Burton had already had a positive experience converting the 2D The Nightmare Before Christmas to 3D in post. “After seeing that conversion job, I found no reason to do it any other way,” Burton says. “Shooting it traditionally gave us more freedom to get into the depth, the layers, that we wanted in the time we were dealing with. We were trying to do it faster…and I didn’t see any difference in quality.” [Alice in Wonderland’s 3D conversion was done by Sony Imageworks, which also oversaw VFX, supervised by Ken Ralston. The project underwent two digital intermediates, supervised by Burton and Wolski, at Company 3 in Santa Monica. Colorist Stefan Sonnenfeld graded the 2D version, and then after the 2D-to-3D conversion, colorist Siggy Ferstl did final tweaks to the 3D version.]
Even though he wouldn’t be shooting in 3D, Wolski did take the time to educate himself thoroughly about 3D so that the end result of the 2D-to-3D conversion would work well. “Shooting all those 3D tests taught us a lot,” the cinematographer says. “It taught us about convergence, what lenses to use, how to frame the shot, and at what points 3D is effective and not. We always kept in mind we were shooting a 3D film.”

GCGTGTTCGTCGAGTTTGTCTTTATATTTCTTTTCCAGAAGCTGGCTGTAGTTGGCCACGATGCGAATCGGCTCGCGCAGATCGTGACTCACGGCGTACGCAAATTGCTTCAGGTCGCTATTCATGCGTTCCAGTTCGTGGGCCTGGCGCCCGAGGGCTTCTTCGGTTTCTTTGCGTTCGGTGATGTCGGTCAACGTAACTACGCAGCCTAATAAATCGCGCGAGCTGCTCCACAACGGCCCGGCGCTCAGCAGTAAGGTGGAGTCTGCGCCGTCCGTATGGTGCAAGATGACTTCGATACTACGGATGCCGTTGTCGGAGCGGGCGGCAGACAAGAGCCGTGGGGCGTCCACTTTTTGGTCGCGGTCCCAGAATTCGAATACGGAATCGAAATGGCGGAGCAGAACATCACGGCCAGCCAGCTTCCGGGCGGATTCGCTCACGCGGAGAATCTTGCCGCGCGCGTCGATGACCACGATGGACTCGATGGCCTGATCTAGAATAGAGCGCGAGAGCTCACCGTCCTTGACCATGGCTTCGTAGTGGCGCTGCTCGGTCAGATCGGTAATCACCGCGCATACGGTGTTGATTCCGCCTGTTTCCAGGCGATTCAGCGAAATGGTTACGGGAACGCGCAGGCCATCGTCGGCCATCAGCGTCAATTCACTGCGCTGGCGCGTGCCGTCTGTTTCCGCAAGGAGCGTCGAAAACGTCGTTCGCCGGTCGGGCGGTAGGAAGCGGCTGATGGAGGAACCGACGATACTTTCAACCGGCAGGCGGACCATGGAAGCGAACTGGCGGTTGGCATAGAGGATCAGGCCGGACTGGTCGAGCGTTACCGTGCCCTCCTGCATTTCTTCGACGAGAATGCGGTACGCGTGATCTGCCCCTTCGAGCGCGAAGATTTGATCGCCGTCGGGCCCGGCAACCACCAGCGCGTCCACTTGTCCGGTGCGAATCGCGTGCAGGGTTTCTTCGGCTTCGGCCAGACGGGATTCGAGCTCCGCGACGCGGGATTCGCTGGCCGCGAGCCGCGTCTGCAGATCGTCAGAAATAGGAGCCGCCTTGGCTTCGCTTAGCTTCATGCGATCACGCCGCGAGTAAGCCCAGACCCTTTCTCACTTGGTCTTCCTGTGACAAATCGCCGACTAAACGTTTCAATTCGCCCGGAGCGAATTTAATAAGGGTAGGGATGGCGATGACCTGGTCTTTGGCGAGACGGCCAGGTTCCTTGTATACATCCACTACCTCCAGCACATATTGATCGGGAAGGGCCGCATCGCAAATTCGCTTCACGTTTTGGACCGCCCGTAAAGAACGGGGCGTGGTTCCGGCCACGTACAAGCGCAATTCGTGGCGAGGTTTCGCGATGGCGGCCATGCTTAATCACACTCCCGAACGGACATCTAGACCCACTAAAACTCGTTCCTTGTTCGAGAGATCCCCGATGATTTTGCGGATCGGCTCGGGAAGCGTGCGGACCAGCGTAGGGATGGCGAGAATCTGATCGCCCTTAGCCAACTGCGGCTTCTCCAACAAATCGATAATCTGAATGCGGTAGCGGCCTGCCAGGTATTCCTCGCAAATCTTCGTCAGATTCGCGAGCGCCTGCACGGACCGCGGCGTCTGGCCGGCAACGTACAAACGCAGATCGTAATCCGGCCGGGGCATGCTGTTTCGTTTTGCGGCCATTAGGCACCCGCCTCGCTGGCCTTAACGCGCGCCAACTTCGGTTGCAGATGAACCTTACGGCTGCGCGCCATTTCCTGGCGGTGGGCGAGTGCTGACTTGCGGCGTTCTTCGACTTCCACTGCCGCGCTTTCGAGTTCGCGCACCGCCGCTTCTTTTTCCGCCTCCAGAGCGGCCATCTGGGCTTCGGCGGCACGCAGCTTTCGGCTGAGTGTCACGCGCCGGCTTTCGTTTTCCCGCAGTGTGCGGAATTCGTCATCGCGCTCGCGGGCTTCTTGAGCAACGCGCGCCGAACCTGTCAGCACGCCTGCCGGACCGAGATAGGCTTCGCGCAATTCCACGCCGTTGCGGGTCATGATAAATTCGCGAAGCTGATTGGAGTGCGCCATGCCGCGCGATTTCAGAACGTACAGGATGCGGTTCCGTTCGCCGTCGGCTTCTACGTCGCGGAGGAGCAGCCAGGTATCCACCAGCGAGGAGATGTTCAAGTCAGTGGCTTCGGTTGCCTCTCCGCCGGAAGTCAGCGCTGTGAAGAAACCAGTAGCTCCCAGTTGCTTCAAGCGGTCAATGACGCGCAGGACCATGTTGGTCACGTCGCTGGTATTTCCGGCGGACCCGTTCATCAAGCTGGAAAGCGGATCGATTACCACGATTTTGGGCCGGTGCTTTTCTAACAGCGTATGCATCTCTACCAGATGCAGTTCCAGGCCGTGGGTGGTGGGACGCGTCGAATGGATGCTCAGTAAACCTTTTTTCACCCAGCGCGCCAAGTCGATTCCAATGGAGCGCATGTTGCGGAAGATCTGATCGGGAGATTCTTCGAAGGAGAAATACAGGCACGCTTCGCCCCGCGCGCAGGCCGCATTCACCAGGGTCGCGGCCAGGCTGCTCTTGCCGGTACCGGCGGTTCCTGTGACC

Wolski recounts studying a National Geographic movie shot in 3D: “There was a lion, shot with a long lens, and it looked really fake,” he begins. “The perspective is compressed. So, to be safe, I felt it was best to shoot [Alice] on the wider side. An understanding of convergence when you’re creating a composition – in other words, keeping in mind what will be in the foreground and the background – really helped.”
Ultimately, Wolski says he chose “fairly standard” lenses. “The 75mm was the longest lens we used, except perhaps for some effects shots, when the White Queen was looking through her binoculars, ” he adds. “Otherwise, it was 50mm, 24mm, 17mm.”
Choosing the camera was trickier. “I was toying between the Sony F23 – because the F35 wasn’t yet available – and the Panavision Genesis,” Wolski continues. “The F23 is a great camera, but I had a problem, because of the size of the chip, where wide shots were not very sharp. Since the actors were always against green screen, I often had the problem of not enough resolution.” He analyzed capture from both cameras more closely at Sony Imageworks, preferring the Genesis in the head-to-head comparison.
But given the desire for “even more resolution,” Wolski also chose the now-defunct 4K-chipped Dalsa Origin for multiple-character scenes where one character either shrinks or expands in size. All the digitally captured material in the film was laid down on Codex Digital disk recorders, which record 10-bit RGB 4:4:4. Wolski notes that he only created one LUT. “What I have found with digital technology is that it’s so overwhelming and there are so many possibilities of tweaking the camera that you can get completely lost,” he describes. “I gave myself one LUT and kept everything simple, not too contrasty, not too flat, and then did everything with lighting. Otherwise, you’re chasing your own tail.”
Castles on the Hill
The cinematographer kept those lighting choices fluid to match the workflow.